Consider also that programs like Illustrator and Freehand are neatly integrated into families of design software (you mentioned that you use Photoshop), which makes it easier to move between formats/mediums. This is one of the primary reasons I also export.

On the other hand, the program(s) you decide to use should be determined by who the end user is, goal of the project, cartographic skills, et cetera. If you have to create stacks of choroplethic maps everyday (like I use to do), customizing every map in Illustrator is not practical or even necessary - as long as the map communicates what it's suppose through good cartographic design.

IMO good (possibly great) maps can be created in ArcMap if you have a solid understanding of the data set, cartographic design, and extra time on your hands. A horrilbe map can be created in Illustrator as easily as it can be in any GIS (and in less time!).

I say if a project requires more graphical "communicative" options than are available in your GIS, then use the best tool available for the job at hand.

My two cents. Erin



#12
Nick Springer

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In case anyone hasn't seen it yet, there is a great example of a map done entirely in ArcMap in the Map Gallery

Nick Springer

Director of Design and Web Applications: ALK Technologies Inc.
Owner: Springer Cartographics LLC


#13
Bob Christensen

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Thanks to everyone for making this a great thread.

One of my primary draws to learning Illustrator was mentioned below - integration within the creative suite. I appreciate the compatability between PS, GL, AA and ID and benefit from those features all the time.

I have two main challenges to deal with:

1. Learning illustrator - though not a minor feat I am sure, fairly straight forward with decent tutorials...

2. Figuring out an effective workflow. This is quite a bit more daunting to me because it means a lot of timely trial and error in combination with learning to use the program. Ideally I would wish for a workflow that operated somewhat like the integration between CS programs - that is, if I must go back and make a change to the map in the GIS those changes do not dictate a 12 hour tweaking session in the CS programs. The benefit of staying in the GIS software is that I can go back and tweak models for improved data output and I do not have to do anything to the layout to quickly get a new map.

Most of my work is for State and Federal agencies and although they are not typically that interested in cartogrphic quality maps I certainly see the benefits in actual communication value. That means a lot to me personally. I am often doing this work as a volunteer so my personal interests are fairly central.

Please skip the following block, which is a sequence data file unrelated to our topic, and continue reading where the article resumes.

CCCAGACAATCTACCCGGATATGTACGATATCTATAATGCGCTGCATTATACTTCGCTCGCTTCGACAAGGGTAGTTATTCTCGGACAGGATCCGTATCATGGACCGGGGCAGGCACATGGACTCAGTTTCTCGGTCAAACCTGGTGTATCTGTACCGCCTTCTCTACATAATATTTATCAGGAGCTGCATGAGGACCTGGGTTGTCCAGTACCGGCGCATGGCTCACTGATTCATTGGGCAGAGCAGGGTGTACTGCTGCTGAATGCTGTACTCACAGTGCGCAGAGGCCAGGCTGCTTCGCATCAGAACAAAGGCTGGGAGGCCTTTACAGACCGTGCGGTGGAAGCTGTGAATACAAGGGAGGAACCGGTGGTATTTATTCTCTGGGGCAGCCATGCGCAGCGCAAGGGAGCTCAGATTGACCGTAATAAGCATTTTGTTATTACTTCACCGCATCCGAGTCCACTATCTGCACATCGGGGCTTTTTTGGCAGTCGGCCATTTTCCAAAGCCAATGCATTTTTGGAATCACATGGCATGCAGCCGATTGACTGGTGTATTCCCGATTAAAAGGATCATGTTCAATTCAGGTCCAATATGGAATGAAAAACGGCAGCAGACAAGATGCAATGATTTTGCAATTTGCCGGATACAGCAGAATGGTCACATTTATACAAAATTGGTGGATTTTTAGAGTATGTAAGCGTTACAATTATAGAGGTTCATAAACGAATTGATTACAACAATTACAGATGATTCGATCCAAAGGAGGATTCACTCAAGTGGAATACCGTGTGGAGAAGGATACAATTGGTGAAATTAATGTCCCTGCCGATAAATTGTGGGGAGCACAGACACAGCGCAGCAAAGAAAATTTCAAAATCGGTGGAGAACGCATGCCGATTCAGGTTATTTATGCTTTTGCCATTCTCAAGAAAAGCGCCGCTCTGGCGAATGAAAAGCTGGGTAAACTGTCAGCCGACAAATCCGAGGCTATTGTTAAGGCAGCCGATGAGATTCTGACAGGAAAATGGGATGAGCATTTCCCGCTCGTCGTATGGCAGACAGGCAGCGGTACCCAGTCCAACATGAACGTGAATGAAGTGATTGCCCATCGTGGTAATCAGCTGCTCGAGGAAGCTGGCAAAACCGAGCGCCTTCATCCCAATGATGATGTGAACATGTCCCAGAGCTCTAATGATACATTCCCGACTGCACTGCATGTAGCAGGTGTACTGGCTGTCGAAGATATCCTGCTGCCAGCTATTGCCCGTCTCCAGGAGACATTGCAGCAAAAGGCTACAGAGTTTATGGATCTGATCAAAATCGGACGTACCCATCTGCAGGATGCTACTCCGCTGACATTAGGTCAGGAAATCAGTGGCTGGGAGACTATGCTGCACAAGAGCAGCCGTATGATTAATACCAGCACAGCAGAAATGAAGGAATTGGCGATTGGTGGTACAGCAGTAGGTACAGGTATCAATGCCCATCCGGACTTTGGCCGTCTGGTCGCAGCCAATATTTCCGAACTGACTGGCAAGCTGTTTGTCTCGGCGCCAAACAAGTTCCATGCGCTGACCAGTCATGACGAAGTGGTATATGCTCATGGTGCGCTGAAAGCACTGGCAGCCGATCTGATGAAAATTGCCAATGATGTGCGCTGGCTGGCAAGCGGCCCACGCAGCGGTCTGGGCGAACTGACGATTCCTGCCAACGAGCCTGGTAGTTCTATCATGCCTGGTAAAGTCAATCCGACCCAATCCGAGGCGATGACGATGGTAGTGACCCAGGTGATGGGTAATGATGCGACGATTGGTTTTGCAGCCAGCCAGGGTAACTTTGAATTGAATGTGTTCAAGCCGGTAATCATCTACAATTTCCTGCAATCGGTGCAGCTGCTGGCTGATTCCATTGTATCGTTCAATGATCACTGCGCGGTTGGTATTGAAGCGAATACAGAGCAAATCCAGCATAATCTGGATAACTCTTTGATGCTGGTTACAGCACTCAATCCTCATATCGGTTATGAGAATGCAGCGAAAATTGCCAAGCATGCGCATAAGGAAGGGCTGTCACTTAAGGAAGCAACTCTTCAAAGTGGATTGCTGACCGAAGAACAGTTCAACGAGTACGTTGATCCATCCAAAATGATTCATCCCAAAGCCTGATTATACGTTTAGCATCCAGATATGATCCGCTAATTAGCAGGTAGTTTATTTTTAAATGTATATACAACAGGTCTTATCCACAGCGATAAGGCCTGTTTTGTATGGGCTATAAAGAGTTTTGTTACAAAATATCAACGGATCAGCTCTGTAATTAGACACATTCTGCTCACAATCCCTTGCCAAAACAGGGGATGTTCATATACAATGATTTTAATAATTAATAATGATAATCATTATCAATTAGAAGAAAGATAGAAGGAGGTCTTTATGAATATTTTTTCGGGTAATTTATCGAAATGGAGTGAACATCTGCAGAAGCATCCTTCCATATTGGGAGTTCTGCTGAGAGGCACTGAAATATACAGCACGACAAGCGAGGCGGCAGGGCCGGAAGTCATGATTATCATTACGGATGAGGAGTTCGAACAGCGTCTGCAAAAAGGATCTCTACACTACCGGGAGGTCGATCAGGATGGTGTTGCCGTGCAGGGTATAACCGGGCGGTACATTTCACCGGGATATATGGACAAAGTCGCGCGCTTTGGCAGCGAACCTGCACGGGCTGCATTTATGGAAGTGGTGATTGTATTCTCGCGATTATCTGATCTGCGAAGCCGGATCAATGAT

How much do I do in ArcGIS? For example, f I am displaying grids with a 5 class color ramp can i tweak those colors in AI? Do you use color replace like in PS?

Check out the attachment. When I open the ai file exported from ArcGIS it looks like the map has been sliced into several horizontal pieces and all the layers were combined. Why does ai (or ArcGIS export) merge and slice things up this way? Does this not complicate matters? Is it necessary to export each layer as a sperate file then merge them in AI?

---One more thing. What do you think of AICS2 graph and chart capablities? The ArcGIS graph wizard is a disaster and I am currently using excel to make pie charts and PS to match the colors.

Thanks again for your input.

bob

Attached Files



#14
Martin Gamache

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Bob,

To figure out your export issues check the ESRI support site and search under illustrator export. It will spell out for you how to avoid the image segmentation. There are also alot of comments in past message on this board that adress that issue and various workflow issues. But essentially you need to avoid transparency effects in the ARCmap file and rebuild them in Illustrator. If time is an issue for you it may be that a DTP workflow is not for you, especially if you are happy with your current maps and you are not being paid for them. But that is something you must answer for yourself.

You do have to keep in mind that eventhough there are more overlaps than ever between the raster and vector tools in PS and AI...... Primarily Illustrator will be used to edit the vector segment of your exported file and PS the raster background. So a grid exported from Arcmap as TIFF file would need to be edited in PS and not in Illustrator.

Here is my workflow

1. All dataset compiling, analysis, extent, rough labelling, projecting and DEM manipulations are done in ARC or Manifold.
2. Export vector and Text component to an illustrator file.
3. Export background files (shading, hypsometric coloring, density maps, or other raster based output) to composite or multiple TIFF files. Composite and edit in PS if necessary.
4 Compose final map in Illustrator with placed TIFF background file.

If I need anything else from the GIS or to modify stuff I can just re-export it and bring it into my Illustrator file.

Once you get the hang of it it is easy but it does require a new way of thinking about doing things a little bit.

mg

#15
Martin Gamache

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Bob,

Dug this up for you:

polygon dicing removal

stuff

more stuff